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Fifth-graders bring robotics to St. Mary’s County schools

Published: 29 Aug 2017
Contributor: Sarah Ehman
sarah.ehman@paxpartnership.org

During a demonstration of Mobile STEM Learning Boxes, Ridge Elementary School Robotics Team members teach Mary Washington, St. Mary’s County Board of Education vice chairman, and Terri Stewart to use a Dash and Dot robot from the Mobile STEM Boxes, which will be available to all St. Mary’s County public elementary schools beginning in September. (Photo courtesy of The Patuxent Partnership)

Mobile Learning Boxes make hands-on STEM learning available to elementary school classrooms

Lexington Park, MD: What began as a research project by a group of Ridge Elementary fifth-grade students is now a county-wide science, technology, engineering and mathematics (STEM) initiative making robotics available to all 18 St. Mary’s County public elementary schools, starting in September.

Mobile STEM Learning Boxes will provide schools with access to over a dozen learning boxes, each containing enough robots to serve a classroom of 24 students. The boxes will be shared among all public elementary schools in St. Mary’s County.

The boxes were made possible through the joint contributions of the Ridge Elementary Robotics Team, The Patuxent Partnership, and community sponsors.

“The benefit of using robotics in the classroom goes well beyond the obvious skills of engineering and programming,” said Karl Neddenien, Maryland Community Relations Manager for Dominion Energy, one of the project sponsors. “Skills such as critical thinking, problem solving, communication and team work are instrumental in the workforce. Robotics is the perfect way to teach all of these skills.”

The Mobile STEM Learning Boxes initiative was developed by the Ridge Elementary School robotics team as their research component for the 2017 VEX IQ Challenge.

The VEX IQ Challenge is presented annually by the Robotics Education and Competition Foundation to provide elementary and middle school students with hands-on robotics and research challenges. Teams participate in regional, state, and global competitions.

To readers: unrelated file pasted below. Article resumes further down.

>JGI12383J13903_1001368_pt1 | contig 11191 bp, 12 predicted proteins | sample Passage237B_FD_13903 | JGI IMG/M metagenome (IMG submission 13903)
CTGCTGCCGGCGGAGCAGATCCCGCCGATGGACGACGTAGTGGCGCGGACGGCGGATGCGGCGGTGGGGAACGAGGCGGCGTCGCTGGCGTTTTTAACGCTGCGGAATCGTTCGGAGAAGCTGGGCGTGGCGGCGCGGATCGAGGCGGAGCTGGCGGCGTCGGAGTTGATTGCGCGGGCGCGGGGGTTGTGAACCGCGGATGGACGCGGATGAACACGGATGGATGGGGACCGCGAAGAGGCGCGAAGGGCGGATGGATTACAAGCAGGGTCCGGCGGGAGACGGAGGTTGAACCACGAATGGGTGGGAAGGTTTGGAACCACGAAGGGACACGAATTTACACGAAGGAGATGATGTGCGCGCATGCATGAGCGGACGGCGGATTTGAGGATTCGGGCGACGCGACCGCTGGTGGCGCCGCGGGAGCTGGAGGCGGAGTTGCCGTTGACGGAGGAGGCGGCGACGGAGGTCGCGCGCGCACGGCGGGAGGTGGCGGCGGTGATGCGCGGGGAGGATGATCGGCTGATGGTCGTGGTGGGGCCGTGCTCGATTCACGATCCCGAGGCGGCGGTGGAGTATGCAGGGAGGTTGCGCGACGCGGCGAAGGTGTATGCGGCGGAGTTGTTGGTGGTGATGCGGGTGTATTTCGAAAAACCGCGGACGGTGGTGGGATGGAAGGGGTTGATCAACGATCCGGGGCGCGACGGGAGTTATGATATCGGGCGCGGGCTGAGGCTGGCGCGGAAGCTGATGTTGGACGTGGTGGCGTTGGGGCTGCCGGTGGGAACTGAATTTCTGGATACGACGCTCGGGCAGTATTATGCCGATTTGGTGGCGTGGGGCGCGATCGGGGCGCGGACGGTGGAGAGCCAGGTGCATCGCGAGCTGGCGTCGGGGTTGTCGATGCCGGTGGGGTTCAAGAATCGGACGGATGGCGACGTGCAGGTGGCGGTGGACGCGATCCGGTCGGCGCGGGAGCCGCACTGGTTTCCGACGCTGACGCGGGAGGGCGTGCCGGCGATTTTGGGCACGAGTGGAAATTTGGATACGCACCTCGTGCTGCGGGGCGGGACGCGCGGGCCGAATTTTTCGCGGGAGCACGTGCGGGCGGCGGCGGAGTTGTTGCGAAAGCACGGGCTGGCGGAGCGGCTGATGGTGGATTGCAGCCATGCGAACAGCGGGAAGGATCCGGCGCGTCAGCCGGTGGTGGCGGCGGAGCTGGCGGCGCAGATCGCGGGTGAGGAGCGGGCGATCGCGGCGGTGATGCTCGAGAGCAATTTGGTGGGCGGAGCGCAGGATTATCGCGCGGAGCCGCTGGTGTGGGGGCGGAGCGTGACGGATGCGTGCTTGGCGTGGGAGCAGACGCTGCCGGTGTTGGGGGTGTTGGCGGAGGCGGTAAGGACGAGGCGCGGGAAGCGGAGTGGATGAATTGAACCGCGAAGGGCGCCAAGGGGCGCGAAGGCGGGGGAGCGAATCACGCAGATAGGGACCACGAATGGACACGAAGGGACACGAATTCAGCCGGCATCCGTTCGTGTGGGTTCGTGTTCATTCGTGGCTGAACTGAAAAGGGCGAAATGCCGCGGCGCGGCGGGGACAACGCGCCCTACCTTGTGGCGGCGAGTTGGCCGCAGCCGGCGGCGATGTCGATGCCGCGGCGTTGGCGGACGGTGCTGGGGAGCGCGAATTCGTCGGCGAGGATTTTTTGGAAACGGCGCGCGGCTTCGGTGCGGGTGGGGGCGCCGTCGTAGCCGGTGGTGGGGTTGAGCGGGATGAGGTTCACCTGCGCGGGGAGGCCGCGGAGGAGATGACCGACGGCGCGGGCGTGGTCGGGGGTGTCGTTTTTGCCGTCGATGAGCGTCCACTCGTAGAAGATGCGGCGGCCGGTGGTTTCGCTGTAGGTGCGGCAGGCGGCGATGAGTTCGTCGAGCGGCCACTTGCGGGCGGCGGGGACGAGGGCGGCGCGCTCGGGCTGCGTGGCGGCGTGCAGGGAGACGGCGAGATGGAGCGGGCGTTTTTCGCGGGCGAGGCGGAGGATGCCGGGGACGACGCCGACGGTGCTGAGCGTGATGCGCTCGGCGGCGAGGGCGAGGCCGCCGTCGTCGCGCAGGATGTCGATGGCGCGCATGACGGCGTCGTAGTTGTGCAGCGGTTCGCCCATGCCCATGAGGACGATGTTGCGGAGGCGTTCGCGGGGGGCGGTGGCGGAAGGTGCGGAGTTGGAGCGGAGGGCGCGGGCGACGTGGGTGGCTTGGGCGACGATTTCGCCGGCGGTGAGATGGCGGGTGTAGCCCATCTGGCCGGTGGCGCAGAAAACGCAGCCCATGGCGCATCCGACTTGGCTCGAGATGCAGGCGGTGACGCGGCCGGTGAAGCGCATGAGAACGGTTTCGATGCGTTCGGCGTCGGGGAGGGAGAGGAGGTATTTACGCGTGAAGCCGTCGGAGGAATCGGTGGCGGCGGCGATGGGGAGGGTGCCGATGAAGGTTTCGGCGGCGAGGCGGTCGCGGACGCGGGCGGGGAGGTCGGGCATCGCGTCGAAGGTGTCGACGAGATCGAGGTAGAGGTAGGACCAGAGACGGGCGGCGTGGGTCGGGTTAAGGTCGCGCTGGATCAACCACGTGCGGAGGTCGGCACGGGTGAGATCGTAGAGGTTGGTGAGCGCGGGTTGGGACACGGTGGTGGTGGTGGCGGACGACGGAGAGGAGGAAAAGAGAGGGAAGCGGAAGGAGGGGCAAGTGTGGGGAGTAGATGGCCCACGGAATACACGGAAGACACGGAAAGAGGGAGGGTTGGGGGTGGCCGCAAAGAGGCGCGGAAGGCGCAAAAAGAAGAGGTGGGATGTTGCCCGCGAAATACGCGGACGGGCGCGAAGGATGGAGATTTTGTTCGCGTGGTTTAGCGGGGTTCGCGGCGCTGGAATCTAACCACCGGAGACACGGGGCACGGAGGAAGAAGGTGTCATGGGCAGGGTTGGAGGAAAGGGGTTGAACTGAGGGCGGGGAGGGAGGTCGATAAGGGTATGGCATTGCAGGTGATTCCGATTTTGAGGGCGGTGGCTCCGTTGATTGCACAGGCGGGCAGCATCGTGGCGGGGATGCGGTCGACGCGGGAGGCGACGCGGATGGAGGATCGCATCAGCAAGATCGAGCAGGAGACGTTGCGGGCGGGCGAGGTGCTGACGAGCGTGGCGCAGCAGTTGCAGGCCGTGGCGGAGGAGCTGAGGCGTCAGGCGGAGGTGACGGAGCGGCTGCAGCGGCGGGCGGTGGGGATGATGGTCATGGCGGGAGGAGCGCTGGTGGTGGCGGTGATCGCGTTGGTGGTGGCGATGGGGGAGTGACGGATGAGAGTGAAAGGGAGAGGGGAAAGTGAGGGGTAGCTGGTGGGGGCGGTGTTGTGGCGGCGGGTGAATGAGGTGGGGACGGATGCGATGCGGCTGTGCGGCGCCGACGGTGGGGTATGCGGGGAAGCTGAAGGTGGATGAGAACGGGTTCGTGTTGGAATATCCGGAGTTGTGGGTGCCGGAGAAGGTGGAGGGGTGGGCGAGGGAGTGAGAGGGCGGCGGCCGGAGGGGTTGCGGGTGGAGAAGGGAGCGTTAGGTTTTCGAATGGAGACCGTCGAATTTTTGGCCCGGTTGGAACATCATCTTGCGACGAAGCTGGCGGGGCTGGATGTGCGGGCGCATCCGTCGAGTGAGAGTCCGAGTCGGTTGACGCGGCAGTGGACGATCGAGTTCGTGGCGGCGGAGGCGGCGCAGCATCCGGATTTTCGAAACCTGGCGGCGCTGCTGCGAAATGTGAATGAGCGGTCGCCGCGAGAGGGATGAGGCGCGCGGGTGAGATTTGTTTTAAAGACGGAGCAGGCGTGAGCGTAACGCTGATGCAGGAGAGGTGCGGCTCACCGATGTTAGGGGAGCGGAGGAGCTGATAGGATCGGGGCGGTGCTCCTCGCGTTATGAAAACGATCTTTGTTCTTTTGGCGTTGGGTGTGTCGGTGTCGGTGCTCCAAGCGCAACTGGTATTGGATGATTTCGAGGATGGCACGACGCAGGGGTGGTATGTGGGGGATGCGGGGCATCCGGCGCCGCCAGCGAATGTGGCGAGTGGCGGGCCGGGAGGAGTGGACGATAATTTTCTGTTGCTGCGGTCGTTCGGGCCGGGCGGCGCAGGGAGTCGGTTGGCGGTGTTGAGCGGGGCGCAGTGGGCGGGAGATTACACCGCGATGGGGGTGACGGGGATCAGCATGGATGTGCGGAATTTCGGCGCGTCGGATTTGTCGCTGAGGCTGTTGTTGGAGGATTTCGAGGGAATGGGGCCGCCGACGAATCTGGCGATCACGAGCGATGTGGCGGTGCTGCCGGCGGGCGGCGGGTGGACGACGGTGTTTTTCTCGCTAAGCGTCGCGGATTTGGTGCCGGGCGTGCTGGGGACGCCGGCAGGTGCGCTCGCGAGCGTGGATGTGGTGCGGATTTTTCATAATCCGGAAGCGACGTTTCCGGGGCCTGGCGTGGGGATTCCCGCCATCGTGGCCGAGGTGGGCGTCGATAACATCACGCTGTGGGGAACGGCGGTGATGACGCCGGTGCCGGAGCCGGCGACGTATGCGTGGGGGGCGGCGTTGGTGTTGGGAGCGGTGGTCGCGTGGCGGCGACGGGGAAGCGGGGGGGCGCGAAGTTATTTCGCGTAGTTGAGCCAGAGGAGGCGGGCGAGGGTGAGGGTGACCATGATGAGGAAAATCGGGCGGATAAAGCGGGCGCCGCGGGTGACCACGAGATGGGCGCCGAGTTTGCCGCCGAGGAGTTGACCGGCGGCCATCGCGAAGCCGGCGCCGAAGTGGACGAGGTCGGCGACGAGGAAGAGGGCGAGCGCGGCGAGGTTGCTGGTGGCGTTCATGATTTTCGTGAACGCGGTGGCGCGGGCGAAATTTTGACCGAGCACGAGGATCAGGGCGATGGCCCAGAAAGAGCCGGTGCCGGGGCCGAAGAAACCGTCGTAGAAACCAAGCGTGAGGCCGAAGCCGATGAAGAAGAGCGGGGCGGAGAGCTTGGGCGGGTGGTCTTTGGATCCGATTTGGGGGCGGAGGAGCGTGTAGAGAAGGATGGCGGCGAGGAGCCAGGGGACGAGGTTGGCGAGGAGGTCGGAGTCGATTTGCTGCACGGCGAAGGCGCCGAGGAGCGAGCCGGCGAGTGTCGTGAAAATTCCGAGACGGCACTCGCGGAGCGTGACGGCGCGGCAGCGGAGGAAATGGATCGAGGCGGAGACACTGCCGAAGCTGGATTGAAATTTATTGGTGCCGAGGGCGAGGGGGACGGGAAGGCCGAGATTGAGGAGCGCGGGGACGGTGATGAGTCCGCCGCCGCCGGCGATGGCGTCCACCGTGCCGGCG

The Ridge Elementary team’s work paid off in a big way: not only did they win the local and state VEX IQ championships, they also gained the attention of community leaders who saw potential in implementing the concept.

The Ridge Elementary School Robotics Team pauses for a photo with Delegate Deb Rey after presenting their Mobile STEM Box project to government and industry representatives at the Maryland State House in March. Pictured, from left: Jasemine Edison, Delegate Deb Rey, Grace Anderson, Connor Tomasic, Matthew Krawczyk, Luis Quinones and Isaiah Wade. (Photo courtesy of The Patuxent Partnership)

The team formally presented the idea to a number of industry partners and members of the Maryland General Assembly at the Maryland State House.

“We are very proud of these young engineers,” said Scott Stewart, Northrop Grumman’s Corporate Lead Executive for Naval Air Systems Command. “Robotics programs provide students with the hands-on experiences to build skills and confidence in the STEM areas most needed in government and industry. It is an investment in our county’s future.”

The Patuxent Partnership, a local non-profit dedicated to STEM education, workforce development, and technology transfer, assisted the students by managing the purchase and delivery process. The project’s community sponsors are all members of The Patuxent Partnership.

“’STEM for All’ is our educational goal. The fact that this program is a direct result of previous program investments makes the reward even greater,” commented The Patuxent Partnership Executive Director Bonnie Green. “Having fifth-grade students develop and implement such a creative initiative is evidence of the value of robotics in our schools.”

Teachers will work through their Media Specialist to borrow boxes containing various types of robots. Because the robots are so versatile, the same system can be used at any grade level – from Kindergarten through fifth grade. The kits include tools and resources to help teachers incorporate robots into the curriculum.

Developing a program based on shared resources will allow every student access to technology at minimal cost, according to Roger Budd, Business Development Manager at the Raytheon Patuxent River Field Office.

“Bringing this type of learning tool into our schools is exactly the right thing to do,” said Budd. “We are excited to see what these kids will do with these resources.”

Northrop Grumman Corporation, Raytheon, Dominion Energy, the Association of Old Crows Pax River Roost, and AVIAN LLC contributed over $16,500 in funding for robots and educational and training resources.

“Support from our community partners and corporate leaders drives our system forward and keeps STEM education at the center of our work,” said Scott Smith, Superintendent of Schools for St. Mary’s County. “Our future depends on how well we prepare the next generation, and our partners have invested in their promise. Without this support, STEM-for-All programs such as robotics, science fairs, Destination Imagination and many others would not be possible.”

 

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